Invasive species can be swift and stubborn. One report from the USDA estimated that 79 percent of land in the U.S. could be hospitable to an invasion, which could choke out the native plants so crucial to sustaining pollinator populations. Donoghue says that Prospect Park has tried a number of tactics to curb the growth of invasive species—they’ve pulled the plants out by hand and resorted to chemicals and pesticides in “certain difficult or remote areas.” Other cities have tried flamethrowers and controlled burns. And now, Prospect Park is trying goats.
The eight-head herd recently arrived in the park to aid in restoration and bolstering efforts at an estimated cost of $15,000. Restoration projects in this area are funded by a $727,970 grant from National Parks Service through the Hurricane Sandy Disaster Relief Assistance Grant Program for Historic Properties. The goats will be at work throughout the summer, chowing down behind a chain-link fence on the invasive species that have proved tough to eradicate.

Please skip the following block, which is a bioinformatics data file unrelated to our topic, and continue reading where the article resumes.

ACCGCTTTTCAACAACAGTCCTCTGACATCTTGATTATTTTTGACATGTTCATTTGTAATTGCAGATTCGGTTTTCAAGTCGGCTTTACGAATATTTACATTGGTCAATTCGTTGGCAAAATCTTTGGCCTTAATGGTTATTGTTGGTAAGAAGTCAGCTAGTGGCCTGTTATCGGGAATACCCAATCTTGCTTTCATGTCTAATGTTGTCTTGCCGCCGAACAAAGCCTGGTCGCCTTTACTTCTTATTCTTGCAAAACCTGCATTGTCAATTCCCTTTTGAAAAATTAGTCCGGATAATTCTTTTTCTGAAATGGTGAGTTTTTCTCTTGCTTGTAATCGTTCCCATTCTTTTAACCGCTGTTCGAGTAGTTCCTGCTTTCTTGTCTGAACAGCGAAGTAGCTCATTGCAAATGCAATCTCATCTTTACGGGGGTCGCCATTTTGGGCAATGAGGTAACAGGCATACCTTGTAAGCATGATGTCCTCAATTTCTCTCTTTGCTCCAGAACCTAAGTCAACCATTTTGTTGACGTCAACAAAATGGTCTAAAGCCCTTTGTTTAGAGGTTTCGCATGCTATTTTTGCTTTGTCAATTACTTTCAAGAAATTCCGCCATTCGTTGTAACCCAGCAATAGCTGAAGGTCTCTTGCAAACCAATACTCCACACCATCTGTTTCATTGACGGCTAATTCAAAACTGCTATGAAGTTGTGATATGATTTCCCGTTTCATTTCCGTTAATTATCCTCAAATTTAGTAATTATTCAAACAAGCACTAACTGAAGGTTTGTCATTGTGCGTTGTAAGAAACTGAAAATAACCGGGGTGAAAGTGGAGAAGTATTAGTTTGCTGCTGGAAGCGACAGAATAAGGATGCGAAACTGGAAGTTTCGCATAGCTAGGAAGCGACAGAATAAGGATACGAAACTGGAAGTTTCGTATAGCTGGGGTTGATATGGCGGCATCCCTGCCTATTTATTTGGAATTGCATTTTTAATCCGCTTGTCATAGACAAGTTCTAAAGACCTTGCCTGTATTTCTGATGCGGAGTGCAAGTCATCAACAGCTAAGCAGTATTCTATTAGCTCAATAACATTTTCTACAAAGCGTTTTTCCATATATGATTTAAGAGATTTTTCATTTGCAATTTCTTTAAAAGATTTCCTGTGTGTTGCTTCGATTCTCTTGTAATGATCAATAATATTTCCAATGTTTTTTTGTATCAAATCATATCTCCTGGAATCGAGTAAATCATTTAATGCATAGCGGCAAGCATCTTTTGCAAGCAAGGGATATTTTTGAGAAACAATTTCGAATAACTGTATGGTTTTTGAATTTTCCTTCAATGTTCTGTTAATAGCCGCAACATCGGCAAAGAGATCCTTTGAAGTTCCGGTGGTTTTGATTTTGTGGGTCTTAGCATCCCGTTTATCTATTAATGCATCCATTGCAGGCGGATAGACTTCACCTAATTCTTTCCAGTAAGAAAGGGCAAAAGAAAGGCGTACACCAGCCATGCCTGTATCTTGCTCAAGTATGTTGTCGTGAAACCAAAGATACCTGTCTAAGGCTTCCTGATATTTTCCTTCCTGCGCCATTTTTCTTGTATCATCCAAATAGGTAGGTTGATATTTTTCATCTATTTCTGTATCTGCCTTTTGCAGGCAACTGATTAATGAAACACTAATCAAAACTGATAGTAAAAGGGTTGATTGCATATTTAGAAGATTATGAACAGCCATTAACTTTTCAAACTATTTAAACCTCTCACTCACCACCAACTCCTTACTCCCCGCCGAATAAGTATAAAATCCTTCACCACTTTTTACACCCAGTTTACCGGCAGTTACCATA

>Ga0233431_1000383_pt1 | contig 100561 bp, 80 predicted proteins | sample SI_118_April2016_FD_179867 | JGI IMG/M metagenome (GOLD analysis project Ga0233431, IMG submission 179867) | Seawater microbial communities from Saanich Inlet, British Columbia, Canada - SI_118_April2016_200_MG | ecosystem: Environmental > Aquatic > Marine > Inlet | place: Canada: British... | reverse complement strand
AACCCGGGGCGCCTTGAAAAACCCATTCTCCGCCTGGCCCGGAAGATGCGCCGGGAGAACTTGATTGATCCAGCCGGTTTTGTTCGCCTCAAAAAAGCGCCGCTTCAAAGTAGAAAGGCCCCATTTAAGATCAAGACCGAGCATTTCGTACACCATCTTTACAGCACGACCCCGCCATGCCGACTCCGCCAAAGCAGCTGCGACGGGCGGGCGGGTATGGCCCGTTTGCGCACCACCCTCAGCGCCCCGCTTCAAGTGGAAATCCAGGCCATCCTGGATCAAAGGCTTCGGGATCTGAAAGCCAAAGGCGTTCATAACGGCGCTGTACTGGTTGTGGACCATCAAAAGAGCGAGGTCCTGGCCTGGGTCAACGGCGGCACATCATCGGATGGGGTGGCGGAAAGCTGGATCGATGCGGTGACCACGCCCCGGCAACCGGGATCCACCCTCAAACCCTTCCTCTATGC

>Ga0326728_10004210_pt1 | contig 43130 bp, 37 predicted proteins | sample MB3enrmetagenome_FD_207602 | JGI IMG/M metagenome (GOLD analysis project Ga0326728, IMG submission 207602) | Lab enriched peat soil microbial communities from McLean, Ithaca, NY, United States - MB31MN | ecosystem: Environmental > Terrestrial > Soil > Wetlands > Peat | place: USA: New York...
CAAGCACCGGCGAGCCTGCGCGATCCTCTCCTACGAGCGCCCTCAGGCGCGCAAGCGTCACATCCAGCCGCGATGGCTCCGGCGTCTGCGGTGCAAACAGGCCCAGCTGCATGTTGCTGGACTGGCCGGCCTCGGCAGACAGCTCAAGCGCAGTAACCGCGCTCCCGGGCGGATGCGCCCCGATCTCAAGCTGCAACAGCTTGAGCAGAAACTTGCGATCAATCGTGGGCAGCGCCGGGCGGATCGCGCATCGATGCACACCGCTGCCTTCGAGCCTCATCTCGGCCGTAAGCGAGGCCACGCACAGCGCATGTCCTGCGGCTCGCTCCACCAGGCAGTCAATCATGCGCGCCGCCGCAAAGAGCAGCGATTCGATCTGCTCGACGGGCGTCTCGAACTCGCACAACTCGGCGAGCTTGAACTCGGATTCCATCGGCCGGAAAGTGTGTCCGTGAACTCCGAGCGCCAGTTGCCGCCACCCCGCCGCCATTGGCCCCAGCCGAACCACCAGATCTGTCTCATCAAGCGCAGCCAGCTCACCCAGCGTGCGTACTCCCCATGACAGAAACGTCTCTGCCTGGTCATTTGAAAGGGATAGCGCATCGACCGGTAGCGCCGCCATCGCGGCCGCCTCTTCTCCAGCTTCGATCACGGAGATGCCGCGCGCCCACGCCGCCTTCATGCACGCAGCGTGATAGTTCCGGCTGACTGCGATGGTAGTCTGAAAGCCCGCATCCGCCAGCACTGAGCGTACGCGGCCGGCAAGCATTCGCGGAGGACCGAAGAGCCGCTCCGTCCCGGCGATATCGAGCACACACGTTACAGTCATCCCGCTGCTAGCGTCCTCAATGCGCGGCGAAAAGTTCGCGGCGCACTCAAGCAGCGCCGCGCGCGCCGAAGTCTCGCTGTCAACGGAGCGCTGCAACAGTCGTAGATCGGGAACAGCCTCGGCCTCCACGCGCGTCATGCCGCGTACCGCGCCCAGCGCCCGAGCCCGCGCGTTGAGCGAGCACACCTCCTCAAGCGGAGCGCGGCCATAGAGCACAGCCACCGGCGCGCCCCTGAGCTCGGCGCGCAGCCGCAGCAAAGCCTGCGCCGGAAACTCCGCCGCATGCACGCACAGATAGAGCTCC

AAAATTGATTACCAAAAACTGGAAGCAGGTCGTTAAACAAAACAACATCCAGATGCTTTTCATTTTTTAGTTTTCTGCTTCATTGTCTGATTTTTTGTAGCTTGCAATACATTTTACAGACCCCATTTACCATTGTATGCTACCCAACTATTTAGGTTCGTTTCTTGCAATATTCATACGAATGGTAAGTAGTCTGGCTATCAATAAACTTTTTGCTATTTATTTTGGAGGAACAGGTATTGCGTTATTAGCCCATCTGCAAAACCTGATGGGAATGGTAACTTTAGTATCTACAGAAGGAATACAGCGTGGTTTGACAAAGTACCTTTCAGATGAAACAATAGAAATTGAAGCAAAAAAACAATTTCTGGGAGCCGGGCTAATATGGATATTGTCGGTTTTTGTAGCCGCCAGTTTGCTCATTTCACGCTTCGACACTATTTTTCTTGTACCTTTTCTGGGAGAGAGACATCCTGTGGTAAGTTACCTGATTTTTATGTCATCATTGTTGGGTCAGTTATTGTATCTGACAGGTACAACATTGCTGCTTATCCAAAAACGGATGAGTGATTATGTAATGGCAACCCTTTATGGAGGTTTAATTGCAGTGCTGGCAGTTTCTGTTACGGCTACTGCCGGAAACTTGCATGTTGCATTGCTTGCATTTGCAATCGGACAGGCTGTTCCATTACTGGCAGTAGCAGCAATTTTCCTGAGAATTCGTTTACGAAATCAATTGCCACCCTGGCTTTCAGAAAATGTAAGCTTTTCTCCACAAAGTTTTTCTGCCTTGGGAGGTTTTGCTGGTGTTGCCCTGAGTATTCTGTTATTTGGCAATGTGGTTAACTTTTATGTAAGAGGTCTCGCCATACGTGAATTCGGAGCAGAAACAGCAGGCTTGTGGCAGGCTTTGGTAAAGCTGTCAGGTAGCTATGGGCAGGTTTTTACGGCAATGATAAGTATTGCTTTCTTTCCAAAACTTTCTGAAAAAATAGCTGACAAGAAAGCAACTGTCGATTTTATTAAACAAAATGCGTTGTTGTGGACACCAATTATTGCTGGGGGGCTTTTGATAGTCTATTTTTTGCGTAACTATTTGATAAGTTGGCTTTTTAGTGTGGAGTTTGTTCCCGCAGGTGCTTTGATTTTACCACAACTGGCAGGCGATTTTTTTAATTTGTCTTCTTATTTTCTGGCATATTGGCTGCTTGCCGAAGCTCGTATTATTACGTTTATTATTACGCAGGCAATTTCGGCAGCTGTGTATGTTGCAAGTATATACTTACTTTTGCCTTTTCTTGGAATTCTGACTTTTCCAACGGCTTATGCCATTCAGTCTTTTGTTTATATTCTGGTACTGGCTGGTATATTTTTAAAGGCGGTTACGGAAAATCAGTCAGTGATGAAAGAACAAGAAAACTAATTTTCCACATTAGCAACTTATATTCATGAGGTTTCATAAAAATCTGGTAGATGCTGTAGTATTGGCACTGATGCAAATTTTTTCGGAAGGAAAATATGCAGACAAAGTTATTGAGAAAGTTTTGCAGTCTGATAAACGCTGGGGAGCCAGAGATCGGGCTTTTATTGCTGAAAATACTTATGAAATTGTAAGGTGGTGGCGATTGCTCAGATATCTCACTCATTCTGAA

When I met them, they appeared sleepy. "They seem to lay around a lot," says Larry Cihanek, who supplied the herd from his Green Goats farm in Rhinebeck, New York. All that eating makes them tired. He says the ruminants nibble for 30 minutes at a time, then retreat to chew and digest their cud. Two or three hours later, they'll be ready for another helping. The goats, which weigh between 120-180 pounds, eat close to a quarter of their body weight each day. (But, Larry adds, "it's not like 20 pounds of steak.") For eight months out of the year, when they live on the farm in upstate New York, the goats mainly eat hay, Cihanek says; there's no vegetation on which to graze. Then, when they're assigned a job, they voraciously work through practically anything green—"they even like poison ivy or things with thorns," says Ann Cihanek, Larry’s wife. The park provides buckets of water. Soon after I arrived, a goat named Zoya and her two kids, Reese and Olivia, were climbing the slope, craning their necks to reach branches.